This command generates a 1024 bit RSA private key and stores it in the file www.gsmblog.com.key.
When prompted for a pass phrase: enter a secure password and remember it, as this pass phrase is what protects the private key. Both the private key and the certificate are required to enable SSL.
NOTE: To bypass the pass phrase requirement, omit the -des3 option when generating the private key.
If you leave the private key unprotected, access to the server should be restricted so that only authorized server administrators can access or read the private key file.
Step 2: Generate the CSR
Type the following command at the prompt:
openssl req -new -key www.gsmblog.com.key -out www.gsmblog.com.csr
This command will prompt for the following X.509 attributes of the certificate:
Country Name: Use the two-letter code without punctuation for country, for example: NL, DE or US.
State or Province: Spell out the state completely; do not abbreviate the state or province name, for example: Flevoland
Locality or City: The Locality field is the city or town name, for example: Amsterdam. Do not abbreviate. For example: Saint Louis, not St. Louis
Company: If your company or department has an &, @, or any other symbol using the shift key in its name, you must spell out the symbol or omit it to enroll. Example: XY & Z Corporation would be XYZ Corporation or XY and Z Corportation.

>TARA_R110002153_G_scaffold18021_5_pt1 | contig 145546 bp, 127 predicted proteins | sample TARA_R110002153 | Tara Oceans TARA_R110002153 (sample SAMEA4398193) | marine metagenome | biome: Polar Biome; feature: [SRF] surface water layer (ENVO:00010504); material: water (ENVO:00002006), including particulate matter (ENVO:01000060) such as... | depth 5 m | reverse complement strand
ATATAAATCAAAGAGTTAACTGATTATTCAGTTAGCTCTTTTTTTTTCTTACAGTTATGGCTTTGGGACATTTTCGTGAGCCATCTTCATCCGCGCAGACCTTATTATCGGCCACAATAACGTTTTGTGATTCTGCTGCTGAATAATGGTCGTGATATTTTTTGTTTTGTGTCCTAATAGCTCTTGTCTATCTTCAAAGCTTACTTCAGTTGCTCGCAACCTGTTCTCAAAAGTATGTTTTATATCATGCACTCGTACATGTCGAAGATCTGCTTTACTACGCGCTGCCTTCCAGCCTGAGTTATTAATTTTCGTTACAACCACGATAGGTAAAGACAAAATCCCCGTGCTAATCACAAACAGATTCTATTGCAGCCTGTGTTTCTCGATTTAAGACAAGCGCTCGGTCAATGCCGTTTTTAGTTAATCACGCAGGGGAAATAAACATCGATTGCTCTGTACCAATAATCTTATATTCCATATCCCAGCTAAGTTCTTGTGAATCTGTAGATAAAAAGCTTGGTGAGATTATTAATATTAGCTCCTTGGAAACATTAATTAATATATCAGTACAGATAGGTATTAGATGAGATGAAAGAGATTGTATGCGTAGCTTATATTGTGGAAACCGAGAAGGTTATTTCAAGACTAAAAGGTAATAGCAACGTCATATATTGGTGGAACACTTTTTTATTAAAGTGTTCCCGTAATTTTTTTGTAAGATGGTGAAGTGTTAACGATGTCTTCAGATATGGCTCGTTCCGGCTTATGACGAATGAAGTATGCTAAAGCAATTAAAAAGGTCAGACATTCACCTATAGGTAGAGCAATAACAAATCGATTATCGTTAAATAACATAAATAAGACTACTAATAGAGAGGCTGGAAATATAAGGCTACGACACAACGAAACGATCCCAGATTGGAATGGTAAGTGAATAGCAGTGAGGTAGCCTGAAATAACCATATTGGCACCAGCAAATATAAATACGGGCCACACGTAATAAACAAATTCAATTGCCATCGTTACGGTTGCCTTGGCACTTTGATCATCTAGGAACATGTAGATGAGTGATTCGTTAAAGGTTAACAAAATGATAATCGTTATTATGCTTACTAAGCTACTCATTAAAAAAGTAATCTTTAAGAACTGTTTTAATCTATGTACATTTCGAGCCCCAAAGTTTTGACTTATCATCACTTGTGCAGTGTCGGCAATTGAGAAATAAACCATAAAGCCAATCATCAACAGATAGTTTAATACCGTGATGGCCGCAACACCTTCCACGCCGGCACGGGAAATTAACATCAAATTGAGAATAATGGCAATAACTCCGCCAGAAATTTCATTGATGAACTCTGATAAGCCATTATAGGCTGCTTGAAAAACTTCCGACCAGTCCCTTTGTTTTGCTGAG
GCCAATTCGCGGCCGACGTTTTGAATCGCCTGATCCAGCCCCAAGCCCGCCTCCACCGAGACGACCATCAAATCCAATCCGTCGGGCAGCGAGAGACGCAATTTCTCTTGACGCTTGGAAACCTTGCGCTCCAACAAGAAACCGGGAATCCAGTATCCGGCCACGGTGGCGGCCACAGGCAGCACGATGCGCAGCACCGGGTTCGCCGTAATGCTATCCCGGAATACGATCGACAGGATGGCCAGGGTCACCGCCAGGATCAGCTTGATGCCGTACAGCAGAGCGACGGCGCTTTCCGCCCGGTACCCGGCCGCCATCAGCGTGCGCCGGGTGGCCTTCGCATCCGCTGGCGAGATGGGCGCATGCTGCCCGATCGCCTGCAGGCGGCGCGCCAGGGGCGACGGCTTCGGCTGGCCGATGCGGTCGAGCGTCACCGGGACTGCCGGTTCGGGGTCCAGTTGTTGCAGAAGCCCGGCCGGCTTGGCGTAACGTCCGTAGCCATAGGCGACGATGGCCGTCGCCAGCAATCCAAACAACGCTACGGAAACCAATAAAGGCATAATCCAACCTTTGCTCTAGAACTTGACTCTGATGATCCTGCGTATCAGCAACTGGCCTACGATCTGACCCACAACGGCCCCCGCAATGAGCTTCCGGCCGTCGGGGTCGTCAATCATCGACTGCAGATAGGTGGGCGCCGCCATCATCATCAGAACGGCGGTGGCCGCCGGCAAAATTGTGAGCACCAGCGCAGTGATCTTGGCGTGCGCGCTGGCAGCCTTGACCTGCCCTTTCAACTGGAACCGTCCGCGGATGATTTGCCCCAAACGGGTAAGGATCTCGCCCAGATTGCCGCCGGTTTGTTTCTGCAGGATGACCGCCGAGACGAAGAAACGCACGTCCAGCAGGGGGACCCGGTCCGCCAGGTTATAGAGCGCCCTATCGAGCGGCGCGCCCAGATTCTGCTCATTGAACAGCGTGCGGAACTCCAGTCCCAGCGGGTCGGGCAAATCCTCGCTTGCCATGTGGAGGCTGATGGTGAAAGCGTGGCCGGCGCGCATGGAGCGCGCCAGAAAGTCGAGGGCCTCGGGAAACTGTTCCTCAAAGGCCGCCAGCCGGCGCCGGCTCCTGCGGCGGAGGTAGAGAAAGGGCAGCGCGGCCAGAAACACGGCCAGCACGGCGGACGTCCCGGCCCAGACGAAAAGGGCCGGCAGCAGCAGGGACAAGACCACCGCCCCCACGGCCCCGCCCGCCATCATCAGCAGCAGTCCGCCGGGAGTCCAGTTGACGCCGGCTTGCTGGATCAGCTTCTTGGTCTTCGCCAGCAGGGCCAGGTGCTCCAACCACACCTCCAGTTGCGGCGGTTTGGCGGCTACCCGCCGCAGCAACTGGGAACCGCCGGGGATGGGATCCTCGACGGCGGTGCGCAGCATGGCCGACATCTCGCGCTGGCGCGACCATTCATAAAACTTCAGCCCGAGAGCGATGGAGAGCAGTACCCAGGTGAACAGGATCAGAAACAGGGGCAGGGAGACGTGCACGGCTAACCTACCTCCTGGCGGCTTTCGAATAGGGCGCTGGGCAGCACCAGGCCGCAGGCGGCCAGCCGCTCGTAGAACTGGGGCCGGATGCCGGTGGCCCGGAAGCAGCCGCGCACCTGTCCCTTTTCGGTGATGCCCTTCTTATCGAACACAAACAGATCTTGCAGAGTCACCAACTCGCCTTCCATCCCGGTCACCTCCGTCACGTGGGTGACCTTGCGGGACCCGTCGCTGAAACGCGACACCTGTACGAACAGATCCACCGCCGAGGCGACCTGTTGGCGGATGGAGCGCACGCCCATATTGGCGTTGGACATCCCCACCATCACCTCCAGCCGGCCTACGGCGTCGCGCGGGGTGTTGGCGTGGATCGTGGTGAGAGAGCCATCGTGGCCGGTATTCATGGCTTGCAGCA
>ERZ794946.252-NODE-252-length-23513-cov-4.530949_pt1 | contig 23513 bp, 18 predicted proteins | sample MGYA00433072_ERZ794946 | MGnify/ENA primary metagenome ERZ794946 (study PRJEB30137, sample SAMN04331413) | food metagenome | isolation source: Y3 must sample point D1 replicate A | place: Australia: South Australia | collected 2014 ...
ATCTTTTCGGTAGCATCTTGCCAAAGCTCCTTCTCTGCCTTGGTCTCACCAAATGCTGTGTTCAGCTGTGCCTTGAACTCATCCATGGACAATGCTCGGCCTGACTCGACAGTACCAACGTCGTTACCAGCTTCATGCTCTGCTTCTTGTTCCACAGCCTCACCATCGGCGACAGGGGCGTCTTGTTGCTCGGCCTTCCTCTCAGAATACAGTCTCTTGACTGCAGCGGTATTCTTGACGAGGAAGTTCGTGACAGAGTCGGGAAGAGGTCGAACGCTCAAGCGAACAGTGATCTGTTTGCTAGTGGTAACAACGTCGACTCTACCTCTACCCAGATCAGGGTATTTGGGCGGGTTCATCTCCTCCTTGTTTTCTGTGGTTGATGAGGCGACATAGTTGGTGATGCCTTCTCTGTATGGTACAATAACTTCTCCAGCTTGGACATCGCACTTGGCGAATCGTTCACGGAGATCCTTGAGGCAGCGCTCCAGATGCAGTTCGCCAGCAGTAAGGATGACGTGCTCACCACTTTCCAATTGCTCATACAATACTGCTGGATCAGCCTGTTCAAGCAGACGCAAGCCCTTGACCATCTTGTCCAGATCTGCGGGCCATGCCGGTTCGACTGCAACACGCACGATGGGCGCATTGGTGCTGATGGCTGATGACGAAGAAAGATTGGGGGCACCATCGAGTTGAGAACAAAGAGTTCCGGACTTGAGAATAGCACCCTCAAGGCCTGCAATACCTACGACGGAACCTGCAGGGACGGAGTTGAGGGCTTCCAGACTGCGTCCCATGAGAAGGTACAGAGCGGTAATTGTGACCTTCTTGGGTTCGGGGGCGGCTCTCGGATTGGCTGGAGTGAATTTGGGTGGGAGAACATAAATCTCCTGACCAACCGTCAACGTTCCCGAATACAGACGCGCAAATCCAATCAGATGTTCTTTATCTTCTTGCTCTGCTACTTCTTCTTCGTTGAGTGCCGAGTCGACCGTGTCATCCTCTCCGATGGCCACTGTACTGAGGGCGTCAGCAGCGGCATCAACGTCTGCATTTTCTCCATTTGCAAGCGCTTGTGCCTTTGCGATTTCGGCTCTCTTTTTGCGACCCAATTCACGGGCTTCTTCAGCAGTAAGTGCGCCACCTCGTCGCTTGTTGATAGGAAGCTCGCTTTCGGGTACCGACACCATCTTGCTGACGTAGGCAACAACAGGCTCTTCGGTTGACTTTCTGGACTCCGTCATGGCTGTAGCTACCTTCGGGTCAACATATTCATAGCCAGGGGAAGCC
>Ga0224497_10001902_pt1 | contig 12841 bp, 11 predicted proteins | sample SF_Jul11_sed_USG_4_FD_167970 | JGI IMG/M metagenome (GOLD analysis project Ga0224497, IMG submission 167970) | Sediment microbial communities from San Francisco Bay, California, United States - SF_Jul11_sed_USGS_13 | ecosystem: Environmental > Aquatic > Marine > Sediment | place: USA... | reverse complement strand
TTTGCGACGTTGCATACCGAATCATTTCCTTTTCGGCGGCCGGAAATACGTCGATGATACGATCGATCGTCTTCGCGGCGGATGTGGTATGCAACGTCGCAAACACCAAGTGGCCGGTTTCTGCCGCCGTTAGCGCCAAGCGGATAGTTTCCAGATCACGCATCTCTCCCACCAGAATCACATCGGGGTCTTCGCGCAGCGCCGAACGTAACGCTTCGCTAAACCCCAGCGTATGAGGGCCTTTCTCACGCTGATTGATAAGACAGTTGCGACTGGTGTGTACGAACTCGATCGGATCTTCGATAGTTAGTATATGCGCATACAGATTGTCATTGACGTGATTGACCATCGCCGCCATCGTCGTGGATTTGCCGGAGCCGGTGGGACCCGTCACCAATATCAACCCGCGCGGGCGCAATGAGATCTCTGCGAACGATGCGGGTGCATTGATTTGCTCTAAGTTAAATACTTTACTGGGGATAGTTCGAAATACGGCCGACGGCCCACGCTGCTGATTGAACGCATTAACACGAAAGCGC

Organizational Unit: This field is optional; but can be used to help identify certificates registered to an organization. The Organizational Unit (OU) field is the name of the department or organization unit making the request. To skip the OU field, press Enter on your keyboard.
Common Name: The Common Name is the Host + Domain Name. It looks like www.gsmblog.com or "gsmblog.com".
Certificates can only be used on Web servers using the Common Name specified during enrollment. For example, a certificate for the domain "domain.com" will receive a warning if accessing a site named "www.domain.com" or "secure.domain.com", because "www.domain.com" and "secure.domain.com" are different from "domain.com".
Please do not enter your email address, challenge password or an optional company name when generating the CSR.
A public/private key pair has now been created. The private key (www.gsmblog.com.key) is stored locally on the server machine and is used for decryption. The public portion, in the form of a Certificate Signing Request (certrequest.csr), will be for certificate enrollment.
To copy and paste the information into the enrollment form, open the file in a text editor such as Notepad and save it as a .txt file. Do not use Microsoft Word as it may insert extra hidden characters that will alter the contents of the CSR.
Once the CSR has been created, proceed to Enrollment.
Step 3: Backup your private key
Backup up the .key file and the corresponding pass phrase. A good choice is to create a copy of this file onto a diskette or other removable media. While backing up the private key is not required, having one will be helpful in the instance of server failure.
Nice online tool to identify the manufacturer by looking up the Ethernet MAC address.